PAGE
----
There is still a future in agricultural shows if farmers are willing to keep showing their animals at country events, says Senator Bridget McKenzie.
The deputy Nationals leader visited Wangaratta Showgrounds on Monday, as volunteers were busily setting up for the event this weekend.
She said shows were all about people showing off their giant pumpkins, quality jelly slices, top riding skills or beautiful cattle and poultry.
Attendance and participation in country shows has been declining, but Senator McKenzie said she hoped that would not continue.
"When you've got a local show, there's a spring in everyone's step ... I think there's a bit of a renaissance going on," she said.
"Often it's the livestock that is first to go - farmers don't see the value in bringing their cattle or their sheep or those larger beasts into the show.
"I'd encourage them to still do that, we've got a responsibility to engage with the broader community."
The Wangaratta Show Society has reported record entries in some cooking and arts categories.
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The federal government last week announced $20 million for agricultural shows, which can apply for up to $500,000 to upgrade or build new show infrastructure or attractions.
Many of the buildings and furniture items Senator McKenzie saw in Wangaratta were very aged and needed to be upgraded.
She also suggested things to bring the show into the 21st century such as a portable ATM or, like happens at other big shows, a virtual experience into farming, which she said "could help bridge the divide".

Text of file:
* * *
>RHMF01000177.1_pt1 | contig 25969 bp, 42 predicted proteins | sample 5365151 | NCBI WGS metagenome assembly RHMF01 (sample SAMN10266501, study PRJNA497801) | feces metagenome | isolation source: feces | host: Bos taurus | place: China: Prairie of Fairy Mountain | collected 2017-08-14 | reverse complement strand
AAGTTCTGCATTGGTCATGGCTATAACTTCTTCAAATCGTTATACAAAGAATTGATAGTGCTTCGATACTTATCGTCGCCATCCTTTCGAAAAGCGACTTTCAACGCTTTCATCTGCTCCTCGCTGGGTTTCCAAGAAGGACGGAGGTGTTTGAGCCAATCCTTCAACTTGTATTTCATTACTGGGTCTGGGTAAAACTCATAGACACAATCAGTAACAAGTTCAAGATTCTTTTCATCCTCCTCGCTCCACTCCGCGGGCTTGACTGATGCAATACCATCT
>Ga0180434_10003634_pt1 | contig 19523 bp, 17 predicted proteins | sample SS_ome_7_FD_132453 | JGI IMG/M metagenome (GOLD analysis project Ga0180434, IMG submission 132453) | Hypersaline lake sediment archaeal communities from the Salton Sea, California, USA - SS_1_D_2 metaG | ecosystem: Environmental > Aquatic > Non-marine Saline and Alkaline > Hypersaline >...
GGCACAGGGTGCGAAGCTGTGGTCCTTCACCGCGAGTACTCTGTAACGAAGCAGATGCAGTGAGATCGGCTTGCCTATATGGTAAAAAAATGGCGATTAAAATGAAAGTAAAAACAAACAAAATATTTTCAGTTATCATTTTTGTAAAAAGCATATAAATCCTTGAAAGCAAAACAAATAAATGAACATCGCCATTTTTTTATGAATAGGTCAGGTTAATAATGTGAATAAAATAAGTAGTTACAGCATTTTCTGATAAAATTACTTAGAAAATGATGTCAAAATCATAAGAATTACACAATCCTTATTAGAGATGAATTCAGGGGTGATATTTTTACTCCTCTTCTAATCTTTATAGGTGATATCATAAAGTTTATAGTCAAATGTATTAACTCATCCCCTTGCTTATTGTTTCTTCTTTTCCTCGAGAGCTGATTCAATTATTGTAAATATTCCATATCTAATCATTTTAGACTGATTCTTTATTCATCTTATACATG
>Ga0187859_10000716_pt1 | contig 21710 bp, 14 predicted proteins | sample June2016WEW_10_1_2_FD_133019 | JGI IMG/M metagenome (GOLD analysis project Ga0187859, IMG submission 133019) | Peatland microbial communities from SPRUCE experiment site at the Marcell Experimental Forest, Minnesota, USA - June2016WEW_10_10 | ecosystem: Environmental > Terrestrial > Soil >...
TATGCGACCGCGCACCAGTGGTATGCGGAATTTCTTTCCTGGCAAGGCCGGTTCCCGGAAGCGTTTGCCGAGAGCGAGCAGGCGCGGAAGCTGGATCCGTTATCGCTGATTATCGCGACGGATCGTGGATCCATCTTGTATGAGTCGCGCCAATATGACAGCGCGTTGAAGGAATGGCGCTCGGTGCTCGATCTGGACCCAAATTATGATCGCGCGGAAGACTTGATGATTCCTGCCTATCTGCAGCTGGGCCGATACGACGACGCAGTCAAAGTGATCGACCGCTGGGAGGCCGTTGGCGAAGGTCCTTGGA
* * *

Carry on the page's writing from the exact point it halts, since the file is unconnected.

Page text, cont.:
"There's a vast group of Australians, particularly young people, who don't understand where their food and fibre comes from and don't appreciate that our farmers are among the most sustainable producers in the world," she said.
Asked if she supported comments from Peter Dutton that welfare payments should be cut from people who protest the federal government, Senator McKenzie said it was important to engage in debate, but not if it takes away from job-seeking efforts.
"If you are on Newstart, you should be looking for a job," she said.
"It doesn't mean you shouldn't be concerned about climate change, it doesn't mean you shouldn't be concerned about a raft of other issues."
Senator McKenzie was also at Robertson's Pharmacy in Wangaratta on Monday to discuss the addition of more drugs to the Pharmaceutical Benefits Scheme, including those used to treat diseases such as lung cancer.
Drugs that used their cost more than $100,000 will soon be just over $40 or $6.30 with a concession card.
"Having to find $122,000, as is the case with some of the course of these treatments, is way out of reach for the average Australian family," Senator McKenzie said.
Pharmacist Alistair Robertson said it was fantastic to see the list of drugs on the PBS growing, as patients are in need of new and more effective medications everyday.
"When you tell patients how much they cost, they're pretty surprised that's the full price," he said.